I’ll be honest, I don’t like tying or untying my shoelaces. Typically, I would just leave them tied relatively loose and them over time abuse the shoe by getting in and out of it without touching the laces. Why? This may be too honest, but frankly, at the time of this post I’m overweight and my gut gets in the way and it’s not at all comfortable. There has to be an easier way, right?
Turns out there is, and the answer is in a custom closure. Sure, you could get some Velcro closed sneakers, but what if you want to try and maintain the sneaker look and snugness and get the ease of getting in and out of them without touching a shoelace? What if it is not a sneaker at all? Enter two options I’m going to quickly compare: Zubits and Klöts.
The Printrbot Simple Metal can be purchased (assembled) for as little as $599 making it a remarkable unit for even the most timid maker.
I’ve had my PSM for almost a year now and printed 2kg worth of PLA on it in that time, so I’ve got a bit of experience under my belt. This was also my very first 3d printer, and I’ve used it for my business making custom chocolates. In that time I’ve learned that, out-of-the-box, the PSM needs a few additional items to really make great prints.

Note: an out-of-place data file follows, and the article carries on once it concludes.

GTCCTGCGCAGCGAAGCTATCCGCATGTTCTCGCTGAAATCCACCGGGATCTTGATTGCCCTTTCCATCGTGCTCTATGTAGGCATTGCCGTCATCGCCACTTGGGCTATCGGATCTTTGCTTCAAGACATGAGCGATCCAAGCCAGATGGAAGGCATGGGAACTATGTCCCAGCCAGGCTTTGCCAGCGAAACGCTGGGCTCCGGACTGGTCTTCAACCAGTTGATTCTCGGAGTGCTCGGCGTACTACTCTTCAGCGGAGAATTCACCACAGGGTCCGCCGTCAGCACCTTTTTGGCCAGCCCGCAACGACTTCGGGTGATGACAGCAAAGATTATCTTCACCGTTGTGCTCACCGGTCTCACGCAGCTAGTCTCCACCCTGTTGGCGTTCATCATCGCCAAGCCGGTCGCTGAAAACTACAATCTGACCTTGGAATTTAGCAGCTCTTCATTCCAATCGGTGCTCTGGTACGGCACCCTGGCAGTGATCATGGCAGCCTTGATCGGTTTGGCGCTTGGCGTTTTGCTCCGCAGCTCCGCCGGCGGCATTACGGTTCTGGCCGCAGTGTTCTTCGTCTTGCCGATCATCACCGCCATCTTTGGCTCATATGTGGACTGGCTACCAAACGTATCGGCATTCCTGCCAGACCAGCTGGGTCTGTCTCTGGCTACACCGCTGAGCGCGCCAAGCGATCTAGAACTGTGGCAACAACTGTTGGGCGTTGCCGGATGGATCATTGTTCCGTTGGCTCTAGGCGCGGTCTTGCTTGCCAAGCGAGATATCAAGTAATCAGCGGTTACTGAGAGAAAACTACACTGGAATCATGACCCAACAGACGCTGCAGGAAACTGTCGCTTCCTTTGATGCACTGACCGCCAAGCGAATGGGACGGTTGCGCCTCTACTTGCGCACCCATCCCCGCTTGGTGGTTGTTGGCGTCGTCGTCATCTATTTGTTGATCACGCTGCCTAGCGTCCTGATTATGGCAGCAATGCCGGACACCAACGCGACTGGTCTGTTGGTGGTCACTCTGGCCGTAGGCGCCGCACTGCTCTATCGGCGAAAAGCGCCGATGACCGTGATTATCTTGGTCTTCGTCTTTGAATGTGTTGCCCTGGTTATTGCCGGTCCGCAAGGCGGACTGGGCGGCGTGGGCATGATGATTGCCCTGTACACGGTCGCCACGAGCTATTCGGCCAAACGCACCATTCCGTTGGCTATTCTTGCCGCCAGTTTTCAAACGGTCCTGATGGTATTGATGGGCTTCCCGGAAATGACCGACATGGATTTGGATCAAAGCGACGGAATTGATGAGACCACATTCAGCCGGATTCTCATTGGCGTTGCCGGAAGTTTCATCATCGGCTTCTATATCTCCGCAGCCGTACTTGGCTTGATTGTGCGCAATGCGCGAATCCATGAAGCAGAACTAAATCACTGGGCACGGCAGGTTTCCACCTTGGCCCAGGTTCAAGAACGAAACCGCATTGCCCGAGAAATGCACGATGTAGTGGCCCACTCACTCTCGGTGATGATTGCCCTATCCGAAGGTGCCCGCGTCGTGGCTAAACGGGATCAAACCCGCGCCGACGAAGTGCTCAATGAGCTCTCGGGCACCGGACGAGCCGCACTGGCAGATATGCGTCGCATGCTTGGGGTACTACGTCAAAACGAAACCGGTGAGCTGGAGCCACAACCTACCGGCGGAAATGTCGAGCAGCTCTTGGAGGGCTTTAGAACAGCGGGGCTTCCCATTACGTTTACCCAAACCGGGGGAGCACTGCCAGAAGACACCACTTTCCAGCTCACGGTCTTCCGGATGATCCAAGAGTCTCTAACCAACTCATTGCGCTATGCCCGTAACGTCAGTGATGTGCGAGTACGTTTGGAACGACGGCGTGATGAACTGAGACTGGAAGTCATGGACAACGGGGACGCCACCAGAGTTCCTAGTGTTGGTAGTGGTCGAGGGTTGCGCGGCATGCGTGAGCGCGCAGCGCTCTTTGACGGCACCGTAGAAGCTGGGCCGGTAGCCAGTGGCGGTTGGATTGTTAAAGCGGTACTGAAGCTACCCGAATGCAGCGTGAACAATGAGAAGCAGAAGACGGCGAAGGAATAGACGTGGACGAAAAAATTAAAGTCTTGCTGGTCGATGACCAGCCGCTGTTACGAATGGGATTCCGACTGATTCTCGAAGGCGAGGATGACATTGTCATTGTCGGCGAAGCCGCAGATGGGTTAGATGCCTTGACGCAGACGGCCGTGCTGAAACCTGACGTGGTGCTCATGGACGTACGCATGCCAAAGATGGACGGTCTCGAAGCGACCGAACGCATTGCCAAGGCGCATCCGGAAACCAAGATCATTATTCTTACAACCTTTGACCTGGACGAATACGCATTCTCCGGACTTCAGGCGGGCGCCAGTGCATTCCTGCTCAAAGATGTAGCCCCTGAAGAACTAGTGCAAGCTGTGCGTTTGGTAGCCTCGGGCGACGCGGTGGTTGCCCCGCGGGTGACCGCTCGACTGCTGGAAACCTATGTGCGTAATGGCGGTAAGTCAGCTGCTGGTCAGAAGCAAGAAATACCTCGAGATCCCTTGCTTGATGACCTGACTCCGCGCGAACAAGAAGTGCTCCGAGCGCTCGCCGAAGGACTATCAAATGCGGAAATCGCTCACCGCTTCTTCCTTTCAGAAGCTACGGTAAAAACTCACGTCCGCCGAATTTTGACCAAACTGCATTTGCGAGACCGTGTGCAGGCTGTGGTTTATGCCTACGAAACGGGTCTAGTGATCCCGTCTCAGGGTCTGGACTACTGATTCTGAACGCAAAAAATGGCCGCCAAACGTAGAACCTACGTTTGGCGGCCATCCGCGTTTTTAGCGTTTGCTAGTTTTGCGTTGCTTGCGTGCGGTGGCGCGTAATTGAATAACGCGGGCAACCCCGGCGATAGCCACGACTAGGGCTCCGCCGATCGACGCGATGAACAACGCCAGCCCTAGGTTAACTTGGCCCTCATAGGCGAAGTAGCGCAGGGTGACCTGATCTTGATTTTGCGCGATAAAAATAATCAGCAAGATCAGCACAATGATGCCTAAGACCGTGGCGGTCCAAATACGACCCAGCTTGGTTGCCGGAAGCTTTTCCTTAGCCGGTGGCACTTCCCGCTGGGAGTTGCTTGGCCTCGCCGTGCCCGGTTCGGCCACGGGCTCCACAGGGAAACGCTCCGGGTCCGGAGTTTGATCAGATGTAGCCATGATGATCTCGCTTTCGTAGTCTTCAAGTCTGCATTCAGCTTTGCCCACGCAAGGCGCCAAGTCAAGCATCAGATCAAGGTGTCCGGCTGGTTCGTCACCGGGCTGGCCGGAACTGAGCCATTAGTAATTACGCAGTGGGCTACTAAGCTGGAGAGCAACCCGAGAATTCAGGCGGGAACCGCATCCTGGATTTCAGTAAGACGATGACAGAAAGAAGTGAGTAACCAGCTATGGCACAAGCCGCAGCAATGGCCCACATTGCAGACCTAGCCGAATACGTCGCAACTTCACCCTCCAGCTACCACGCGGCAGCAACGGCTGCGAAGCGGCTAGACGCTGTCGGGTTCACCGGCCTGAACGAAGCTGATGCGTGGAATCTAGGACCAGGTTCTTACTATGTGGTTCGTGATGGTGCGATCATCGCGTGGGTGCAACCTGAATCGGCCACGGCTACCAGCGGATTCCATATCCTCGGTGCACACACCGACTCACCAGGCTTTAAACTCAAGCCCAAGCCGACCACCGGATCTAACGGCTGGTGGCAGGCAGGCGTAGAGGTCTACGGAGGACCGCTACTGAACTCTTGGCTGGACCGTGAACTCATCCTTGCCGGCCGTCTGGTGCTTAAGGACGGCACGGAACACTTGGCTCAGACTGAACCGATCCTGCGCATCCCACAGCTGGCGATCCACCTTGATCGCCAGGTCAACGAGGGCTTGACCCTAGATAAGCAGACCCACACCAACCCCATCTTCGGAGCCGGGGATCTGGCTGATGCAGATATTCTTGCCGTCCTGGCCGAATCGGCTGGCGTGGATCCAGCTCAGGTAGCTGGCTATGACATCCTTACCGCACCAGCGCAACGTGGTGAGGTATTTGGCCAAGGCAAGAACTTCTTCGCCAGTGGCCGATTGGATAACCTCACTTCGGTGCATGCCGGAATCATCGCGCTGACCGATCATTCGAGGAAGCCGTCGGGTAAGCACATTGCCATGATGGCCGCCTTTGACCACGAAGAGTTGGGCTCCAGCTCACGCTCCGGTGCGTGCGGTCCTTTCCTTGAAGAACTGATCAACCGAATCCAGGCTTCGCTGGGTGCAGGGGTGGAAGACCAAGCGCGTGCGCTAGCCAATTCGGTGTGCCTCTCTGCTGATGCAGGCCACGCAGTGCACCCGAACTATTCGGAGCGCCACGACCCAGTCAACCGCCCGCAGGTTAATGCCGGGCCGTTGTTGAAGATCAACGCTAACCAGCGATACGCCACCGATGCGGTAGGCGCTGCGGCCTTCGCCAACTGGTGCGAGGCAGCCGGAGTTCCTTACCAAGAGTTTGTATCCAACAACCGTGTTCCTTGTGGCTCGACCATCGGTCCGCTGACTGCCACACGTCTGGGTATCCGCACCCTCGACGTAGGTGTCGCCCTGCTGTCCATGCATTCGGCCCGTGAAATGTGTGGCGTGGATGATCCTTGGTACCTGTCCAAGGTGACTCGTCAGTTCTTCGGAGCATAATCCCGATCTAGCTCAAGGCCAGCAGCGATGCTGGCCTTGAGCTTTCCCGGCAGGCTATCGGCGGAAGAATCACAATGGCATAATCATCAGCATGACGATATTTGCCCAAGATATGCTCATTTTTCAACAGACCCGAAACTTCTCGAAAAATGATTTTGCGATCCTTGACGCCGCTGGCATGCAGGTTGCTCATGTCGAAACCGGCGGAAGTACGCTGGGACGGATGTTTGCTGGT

To that end, I wanted to write this post to help other owners get the most out of their little printer. Alas, currently a faulty wire for the auto-level probe (induction sensor) has also given me a little spare time before dealing with that repair (not uncommon unfortunately). There are 3 categories for this guide: Printed add-ons, temperature and curling, and software settings.
First and foremost, OctoPi is a fantastic pre-built image for a Raspberry Pi (Model A, B, or B+) that is designed to connect to your 3d printer and provide a web interface to interacting with your printer, all using the simple and powerful OctoPrint software. In my case, I’m connecting it to my Printrbot Simple Metal.
OctoPrint is incredibly powerful: you can connect a Raspberry Pi camera, print out a camera mount to attach it to your bed and actually watch your printer through the OctoPrint webpage (or record video, if that’s your thing). You could even do it in complete darkness (with IR LEDs). I have my printer in the same room, but it’s good to dream.